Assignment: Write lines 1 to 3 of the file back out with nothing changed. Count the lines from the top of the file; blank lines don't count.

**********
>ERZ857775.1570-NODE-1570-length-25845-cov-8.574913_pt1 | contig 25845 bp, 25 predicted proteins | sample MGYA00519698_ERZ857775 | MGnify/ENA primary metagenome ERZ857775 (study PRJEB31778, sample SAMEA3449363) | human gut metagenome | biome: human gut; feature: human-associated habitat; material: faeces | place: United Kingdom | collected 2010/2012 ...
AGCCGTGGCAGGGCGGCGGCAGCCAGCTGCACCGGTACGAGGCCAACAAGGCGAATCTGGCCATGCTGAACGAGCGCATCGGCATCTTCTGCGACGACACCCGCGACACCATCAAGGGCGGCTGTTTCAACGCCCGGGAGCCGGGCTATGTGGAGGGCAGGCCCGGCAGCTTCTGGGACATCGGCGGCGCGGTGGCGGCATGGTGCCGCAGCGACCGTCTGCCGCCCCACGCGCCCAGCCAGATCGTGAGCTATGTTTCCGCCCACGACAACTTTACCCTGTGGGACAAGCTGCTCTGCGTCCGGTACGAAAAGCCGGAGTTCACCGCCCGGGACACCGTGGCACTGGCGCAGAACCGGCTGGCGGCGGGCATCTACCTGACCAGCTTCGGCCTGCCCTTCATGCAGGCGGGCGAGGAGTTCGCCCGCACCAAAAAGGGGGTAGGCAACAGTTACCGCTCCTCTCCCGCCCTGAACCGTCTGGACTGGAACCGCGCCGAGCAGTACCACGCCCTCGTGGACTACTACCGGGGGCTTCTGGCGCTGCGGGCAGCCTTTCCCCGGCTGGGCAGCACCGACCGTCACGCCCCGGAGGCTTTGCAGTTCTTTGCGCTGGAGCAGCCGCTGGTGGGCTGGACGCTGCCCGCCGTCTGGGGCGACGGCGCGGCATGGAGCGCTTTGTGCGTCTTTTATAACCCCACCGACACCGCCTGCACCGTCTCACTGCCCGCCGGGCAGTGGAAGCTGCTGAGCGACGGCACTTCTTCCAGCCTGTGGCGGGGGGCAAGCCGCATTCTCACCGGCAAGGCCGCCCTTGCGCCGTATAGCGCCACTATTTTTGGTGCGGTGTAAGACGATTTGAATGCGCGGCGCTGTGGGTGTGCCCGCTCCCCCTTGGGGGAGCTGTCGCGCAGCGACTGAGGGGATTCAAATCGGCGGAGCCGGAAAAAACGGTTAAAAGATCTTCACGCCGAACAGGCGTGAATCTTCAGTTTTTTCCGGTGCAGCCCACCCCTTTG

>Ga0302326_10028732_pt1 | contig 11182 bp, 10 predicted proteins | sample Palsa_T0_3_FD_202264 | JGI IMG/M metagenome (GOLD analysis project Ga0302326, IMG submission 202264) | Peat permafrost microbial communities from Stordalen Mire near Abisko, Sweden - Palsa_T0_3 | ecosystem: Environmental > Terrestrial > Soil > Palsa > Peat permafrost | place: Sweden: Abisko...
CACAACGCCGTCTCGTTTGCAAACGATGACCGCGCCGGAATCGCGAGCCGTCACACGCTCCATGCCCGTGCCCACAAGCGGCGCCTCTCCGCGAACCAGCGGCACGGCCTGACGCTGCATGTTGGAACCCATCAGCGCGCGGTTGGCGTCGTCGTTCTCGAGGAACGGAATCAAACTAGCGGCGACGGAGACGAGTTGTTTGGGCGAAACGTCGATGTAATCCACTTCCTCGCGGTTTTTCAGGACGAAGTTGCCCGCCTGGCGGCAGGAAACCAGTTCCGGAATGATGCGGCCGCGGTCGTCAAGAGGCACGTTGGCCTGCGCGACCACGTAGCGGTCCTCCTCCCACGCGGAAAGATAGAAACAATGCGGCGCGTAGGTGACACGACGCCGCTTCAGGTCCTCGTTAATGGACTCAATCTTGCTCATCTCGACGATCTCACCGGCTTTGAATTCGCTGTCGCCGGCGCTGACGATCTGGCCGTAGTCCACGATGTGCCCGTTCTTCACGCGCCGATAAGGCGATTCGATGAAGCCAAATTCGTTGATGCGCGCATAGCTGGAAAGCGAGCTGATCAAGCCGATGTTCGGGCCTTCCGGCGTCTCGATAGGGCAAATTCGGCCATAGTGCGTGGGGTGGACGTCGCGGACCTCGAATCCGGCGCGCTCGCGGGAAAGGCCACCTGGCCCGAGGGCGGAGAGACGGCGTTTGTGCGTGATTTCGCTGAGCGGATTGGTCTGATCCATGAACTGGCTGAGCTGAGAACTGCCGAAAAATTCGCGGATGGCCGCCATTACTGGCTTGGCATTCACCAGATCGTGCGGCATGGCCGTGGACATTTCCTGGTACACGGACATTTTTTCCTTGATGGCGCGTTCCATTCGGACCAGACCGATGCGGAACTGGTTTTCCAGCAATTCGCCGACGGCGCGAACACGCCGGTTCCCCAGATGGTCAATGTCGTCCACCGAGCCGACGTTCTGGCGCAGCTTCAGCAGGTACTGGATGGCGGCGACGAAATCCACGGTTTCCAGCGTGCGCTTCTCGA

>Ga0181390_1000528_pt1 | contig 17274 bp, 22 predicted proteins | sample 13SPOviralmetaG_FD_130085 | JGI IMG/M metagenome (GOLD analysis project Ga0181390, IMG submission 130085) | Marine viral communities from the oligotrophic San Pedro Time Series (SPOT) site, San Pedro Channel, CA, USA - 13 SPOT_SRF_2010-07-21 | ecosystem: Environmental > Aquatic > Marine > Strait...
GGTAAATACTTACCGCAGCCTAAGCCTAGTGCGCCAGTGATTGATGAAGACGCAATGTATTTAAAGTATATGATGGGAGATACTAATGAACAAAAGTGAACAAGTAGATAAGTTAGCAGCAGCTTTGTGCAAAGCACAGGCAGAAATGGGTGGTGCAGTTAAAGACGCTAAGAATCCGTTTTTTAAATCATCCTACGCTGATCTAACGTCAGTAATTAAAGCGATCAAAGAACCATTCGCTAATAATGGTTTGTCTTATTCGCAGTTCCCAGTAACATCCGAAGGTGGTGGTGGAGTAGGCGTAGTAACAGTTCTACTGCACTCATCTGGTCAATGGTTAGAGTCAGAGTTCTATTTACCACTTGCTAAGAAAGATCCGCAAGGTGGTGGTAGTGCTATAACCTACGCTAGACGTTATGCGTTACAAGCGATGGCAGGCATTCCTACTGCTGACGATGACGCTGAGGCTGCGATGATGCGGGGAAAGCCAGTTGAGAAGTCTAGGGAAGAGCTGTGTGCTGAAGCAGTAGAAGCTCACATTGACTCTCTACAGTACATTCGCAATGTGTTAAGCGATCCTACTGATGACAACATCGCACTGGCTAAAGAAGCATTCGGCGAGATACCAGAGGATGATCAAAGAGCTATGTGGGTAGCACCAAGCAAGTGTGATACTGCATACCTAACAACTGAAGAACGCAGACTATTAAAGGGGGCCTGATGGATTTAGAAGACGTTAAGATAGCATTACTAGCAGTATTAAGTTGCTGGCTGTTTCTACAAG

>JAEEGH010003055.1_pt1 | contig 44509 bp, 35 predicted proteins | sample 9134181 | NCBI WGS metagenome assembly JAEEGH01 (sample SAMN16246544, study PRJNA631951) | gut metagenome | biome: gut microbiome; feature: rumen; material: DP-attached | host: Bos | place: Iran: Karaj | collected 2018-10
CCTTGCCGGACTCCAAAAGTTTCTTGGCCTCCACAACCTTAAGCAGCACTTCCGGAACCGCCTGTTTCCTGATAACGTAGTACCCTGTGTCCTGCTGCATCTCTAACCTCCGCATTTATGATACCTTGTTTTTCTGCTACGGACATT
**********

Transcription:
>ERZ857775.1570-NODE-1570-length-25845-cov-8.574913_pt1 | contig 25845 bp, 25 predicted proteins | sample MGYA00519698_ERZ857775 | MGnify/ENA primary metagenome ERZ857775 (study PRJEB31778, sample SAMEA3449363) | human gut metagenome | biome: human gut; feature: human-associated habitat; material: faeces | place: United Kingdom | collected 2010/2012 ...
AGCCGTGGCAGGGCGGCGGCAGCCAGCTGCACCGGTACGAGGCCAACAAGGCGAATCTGGCCATGCTGAACGAGCGCATCGGCATCTTCTGCGACGACACCCGCGACACCATCAAGGGCGGCTGTTTCAACGCCCGGGAGCCGGGCTATGTGGAGGGCAGGCCCGGCAGCTTCTGGGACATCGGCGGCGCGGTGGCGGCATGGTGCCGCAGCGACCGTCTGCCGCCCCACGCGCCCAGCCAGATCGTGAGCTATGTTTCCGCCCACGACAACTTTACCCTGTGGGACAAGCTGCTCTGCGTCCGGTACGAAAAGCCGGAGTTCACCGCCCGGGACACCGTGGCACTGGCGCAGAACCGGCTGGCGGCGGGCATCTACCTGACCAGCTTCGGCCTGCCCTTCATGCAGGCGGGCGAGGAGTTCGCCCGCACCAAAAAGGGGGTAGGCAACAGTTACCGCTCCTCTCCCGCCCTGAACCGTCTGGACTGGAACCGCGCCGAGCAGTACCACGCCCTCGTGGACTACTACCGGGGGCTTCTGGCGCTGCGGGCAGCCTTTCCCCGGCTGGGCAGCACCGACCGTCACGCCCCGGAGGCTTTGCAGTTCTTTGCGCTGGAGCAGCCGCTGGTGGGCTGGACGCTGCCCGCCGTCTGGGGCGACGGCGCGGCATGGAGCGCTTTGTGCGTCTTTTATAACCCCACCGACACCGCCTGCACCGTCTCACTGCCCGCCGGGCAGTGGAAGCTGCTGAGCGACGGCACTTCTTCCAGCCTGTGGCGGGGGGCAAGCCGCATTCTCACCGGCAAGGCCGCCCTTGCGCCGTATAGCGCCACTATTTTTGGTGCGGTGTAAGACGATTTGAATGCGCGGCGCTGTGGGTGTGCCCGCTCCCCCTTGGGGGAGCTGTCGCGCAGCGACTGAGGGGATTCAAATCGGCGGAGCCGGAAAAAACGGTTAAAAGATCTTCACGCCGAACAGGCGTGAATCTTCAGTTTTTTCCGGTGCAGCCCACCCCTTTG

>Ga0302326_10028732_pt1 | contig 11182 bp, 10 predicted proteins | sample Palsa_T0_3_FD_202264 | JGI IMG/M metagenome (GOLD analysis project Ga0302326, IMG submission 202264) | Peat permafrost microbial communities from Stordalen Mire near Abisko, Sweden - Palsa_T0_3 | ecosystem: Environmental > Terrestrial > Soil > Palsa > Peat permafrost | place: Sweden: Abisko...